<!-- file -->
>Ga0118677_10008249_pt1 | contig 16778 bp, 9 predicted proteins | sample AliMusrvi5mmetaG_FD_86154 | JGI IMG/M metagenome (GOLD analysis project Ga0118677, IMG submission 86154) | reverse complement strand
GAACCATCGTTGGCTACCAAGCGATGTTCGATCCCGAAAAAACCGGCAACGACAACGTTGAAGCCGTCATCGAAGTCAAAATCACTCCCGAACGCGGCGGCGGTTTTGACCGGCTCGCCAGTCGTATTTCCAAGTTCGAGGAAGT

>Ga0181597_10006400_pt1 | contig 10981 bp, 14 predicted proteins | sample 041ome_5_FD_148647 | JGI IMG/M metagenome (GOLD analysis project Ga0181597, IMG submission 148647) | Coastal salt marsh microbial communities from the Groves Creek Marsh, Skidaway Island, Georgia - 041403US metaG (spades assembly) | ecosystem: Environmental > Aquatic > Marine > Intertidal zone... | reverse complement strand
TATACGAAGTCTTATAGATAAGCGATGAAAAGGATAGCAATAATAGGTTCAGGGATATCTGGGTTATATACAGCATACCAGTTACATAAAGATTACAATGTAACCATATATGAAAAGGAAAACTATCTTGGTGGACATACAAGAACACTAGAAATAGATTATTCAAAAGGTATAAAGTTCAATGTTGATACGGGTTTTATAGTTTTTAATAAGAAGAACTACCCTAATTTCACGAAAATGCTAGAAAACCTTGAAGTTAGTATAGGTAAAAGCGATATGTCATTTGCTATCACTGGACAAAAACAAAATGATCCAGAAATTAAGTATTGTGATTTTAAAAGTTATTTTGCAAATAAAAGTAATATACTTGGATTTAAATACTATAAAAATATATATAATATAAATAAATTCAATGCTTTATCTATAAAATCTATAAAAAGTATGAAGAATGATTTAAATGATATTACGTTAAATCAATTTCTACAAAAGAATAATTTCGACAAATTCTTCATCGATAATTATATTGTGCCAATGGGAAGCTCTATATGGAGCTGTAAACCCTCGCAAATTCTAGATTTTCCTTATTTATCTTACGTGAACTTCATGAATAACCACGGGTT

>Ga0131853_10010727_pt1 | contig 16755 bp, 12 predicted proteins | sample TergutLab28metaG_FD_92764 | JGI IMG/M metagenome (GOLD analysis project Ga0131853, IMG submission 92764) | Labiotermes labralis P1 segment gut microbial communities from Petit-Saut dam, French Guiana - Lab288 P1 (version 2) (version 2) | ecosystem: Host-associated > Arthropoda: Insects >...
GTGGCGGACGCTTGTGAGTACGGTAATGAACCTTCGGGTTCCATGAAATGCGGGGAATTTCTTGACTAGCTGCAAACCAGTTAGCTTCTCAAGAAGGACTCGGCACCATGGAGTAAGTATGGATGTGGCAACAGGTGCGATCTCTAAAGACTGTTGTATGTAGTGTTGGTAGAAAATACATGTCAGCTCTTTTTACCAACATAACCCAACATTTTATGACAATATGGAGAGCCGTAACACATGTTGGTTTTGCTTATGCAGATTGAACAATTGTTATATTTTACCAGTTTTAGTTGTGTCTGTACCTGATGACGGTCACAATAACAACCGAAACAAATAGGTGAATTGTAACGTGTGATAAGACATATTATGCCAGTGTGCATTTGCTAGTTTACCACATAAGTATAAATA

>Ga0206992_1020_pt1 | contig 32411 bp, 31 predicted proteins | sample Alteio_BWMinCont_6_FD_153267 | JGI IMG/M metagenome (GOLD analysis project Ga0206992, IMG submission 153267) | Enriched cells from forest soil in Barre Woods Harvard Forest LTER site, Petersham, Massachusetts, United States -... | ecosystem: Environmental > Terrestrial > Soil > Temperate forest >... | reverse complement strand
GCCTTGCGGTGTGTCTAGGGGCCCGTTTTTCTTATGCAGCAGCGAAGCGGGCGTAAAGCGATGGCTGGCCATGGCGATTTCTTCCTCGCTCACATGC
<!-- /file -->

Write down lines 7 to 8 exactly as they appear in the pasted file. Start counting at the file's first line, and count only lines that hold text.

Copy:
>Ga0206992_1020_pt1 | contig 32411 bp, 31 predicted proteins | sample Alteio_BWMinCont_6_FD_153267 | JGI IMG/M metagenome (GOLD analysis project Ga0206992, IMG submission 153267) | Enriched cells from forest soil in Barre Woods Harvard Forest LTER site, Petersham, Massachusetts, United States -... | ecosystem: Environmental > Terrestrial > Soil > Temperate forest >... | reverse complement strand
GCCTTGCGGTGTGTCTAGGGGCCCGTTTTTCTTATGCAGCAGCGAAGCGGGCGTAAAGCGATGGCTGGCCATGGCGATTTCTTCCTCGCTCACATGC